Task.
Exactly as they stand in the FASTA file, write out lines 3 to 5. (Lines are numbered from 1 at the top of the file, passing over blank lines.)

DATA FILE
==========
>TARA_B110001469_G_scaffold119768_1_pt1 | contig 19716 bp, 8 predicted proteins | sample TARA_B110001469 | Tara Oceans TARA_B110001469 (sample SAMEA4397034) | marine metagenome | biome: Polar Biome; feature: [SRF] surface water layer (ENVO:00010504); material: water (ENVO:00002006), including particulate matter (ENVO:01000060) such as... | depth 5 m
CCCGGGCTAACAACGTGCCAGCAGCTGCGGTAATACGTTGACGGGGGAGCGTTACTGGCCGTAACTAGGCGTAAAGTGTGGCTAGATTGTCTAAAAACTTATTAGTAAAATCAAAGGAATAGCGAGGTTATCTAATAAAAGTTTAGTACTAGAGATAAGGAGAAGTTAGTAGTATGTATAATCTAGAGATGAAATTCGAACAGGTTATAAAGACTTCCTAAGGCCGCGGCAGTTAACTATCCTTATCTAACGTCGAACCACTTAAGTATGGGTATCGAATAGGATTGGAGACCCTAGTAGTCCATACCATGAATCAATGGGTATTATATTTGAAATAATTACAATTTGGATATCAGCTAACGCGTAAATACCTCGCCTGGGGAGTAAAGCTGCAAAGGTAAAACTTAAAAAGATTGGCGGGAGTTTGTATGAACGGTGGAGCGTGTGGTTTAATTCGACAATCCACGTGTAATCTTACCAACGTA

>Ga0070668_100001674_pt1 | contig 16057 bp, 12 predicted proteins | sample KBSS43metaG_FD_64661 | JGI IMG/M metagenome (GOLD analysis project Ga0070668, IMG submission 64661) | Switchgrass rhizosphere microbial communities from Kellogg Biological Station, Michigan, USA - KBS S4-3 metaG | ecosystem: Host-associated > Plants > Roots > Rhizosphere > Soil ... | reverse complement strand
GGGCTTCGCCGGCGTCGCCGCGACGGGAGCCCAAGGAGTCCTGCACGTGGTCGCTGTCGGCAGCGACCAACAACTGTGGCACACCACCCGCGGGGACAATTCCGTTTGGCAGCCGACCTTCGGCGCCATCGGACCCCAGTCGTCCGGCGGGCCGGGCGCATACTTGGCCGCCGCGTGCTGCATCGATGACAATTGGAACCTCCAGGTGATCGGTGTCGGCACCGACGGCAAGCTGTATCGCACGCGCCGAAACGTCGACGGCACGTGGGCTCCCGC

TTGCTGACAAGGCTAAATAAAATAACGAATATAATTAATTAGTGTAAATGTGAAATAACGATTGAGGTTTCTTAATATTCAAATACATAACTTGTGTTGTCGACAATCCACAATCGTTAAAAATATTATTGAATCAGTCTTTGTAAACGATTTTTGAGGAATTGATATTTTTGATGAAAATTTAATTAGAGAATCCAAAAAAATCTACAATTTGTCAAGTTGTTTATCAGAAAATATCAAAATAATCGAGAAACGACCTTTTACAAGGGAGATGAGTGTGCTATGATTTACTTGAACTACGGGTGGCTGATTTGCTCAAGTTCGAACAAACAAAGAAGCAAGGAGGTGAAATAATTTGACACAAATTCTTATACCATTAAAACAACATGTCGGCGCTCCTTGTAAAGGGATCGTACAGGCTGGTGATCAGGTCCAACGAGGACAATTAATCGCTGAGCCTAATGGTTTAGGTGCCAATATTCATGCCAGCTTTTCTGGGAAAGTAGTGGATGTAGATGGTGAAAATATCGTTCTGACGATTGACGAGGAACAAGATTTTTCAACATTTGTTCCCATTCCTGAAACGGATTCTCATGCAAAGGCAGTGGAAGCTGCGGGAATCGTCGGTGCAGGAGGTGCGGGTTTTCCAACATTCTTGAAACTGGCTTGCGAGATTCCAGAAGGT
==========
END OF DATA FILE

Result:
>Ga0070668_100001674_pt1 | contig 16057 bp, 12 predicted proteins | sample KBSS43metaG_FD_64661 | JGI IMG/M metagenome (GOLD analysis project Ga0070668, IMG submission 64661) | Switchgrass rhizosphere microbial communities from Kellogg Biological Station, Michigan, USA - KBS S4-3 metaG | ecosystem: Host-associated > Plants > Roots > Rhizosphere > Soil ... | reverse complement strand
GGGCTTCGCCGGCGTCGCCGCGACGGGAGCCCAAGGAGTCCTGCACGTGGTCGCTGTCGGCAGCGACCAACAACTGTGGCACACCACCCGCGGGGACAATTCCGTTTGGCAGCCGACCTTCGGCGCCATCGGACCCCAGTCGTCCGGCGGGCCGGGCGCATACTTGGCCGCCGCGTGCTGCATCGATGACAATTGGAACCTCCAGGTGATCGGTGTCGGCACCGACGGCAAGCTGTATCGCACGCGCCGAAACGTCGACGGCACGTGGGCTCCCGC

TTGCTGACAAGGCTAAATAAAATAACGAATATAATTAATTAGTGTAAATGTGAAATAACGATTGAGGTTTCTTAATATTCAAATACATAACTTGTGTTGTCGACAATCCACAATCGTTAAAAATATTATTGAATCAGTCTTTGTAAACGATTTTTGAGGAATTGATATTTTTGATGAAAATTTAATTAGAGAATCCAAAAAAATCTACAATTTGTCAAGTTGTTTATCAGAAAATATCAAAATAATCGAGAAACGACCTTTTACAAGGGAGATGAGTGTGCTATGATTTACTTGAACTACGGGTGGCTGATTTGCTCAAGTTCGAACAAACAAAGAAGCAAGGAGGTGAAATAATTTGACACAAATTCTTATACCATTAAAACAACATGTCGGCGCTCCTTGTAAAGGGATCGTACAGGCTGGTGATCAGGTCCAACGAGGACAATTAATCGCTGAGCCTAATGGTTTAGGTGCCAATATTCATGCCAGCTTTTCTGGGAAAGTAGTGGATGTAGATGGTGAAAATATCGTTCTGACGATTGACGAGGAACAAGATTTTTCAACATTTGTTCCCATTCCTGAAACGGATTCTCATGCAAAGGCAGTGGAAGCTGCGGGAATCGTCGGTGCAGGAGGTGCGGGTTTTCCAACATTCTTGAAACTGGCTTGCGAGATTCCAGAAGGT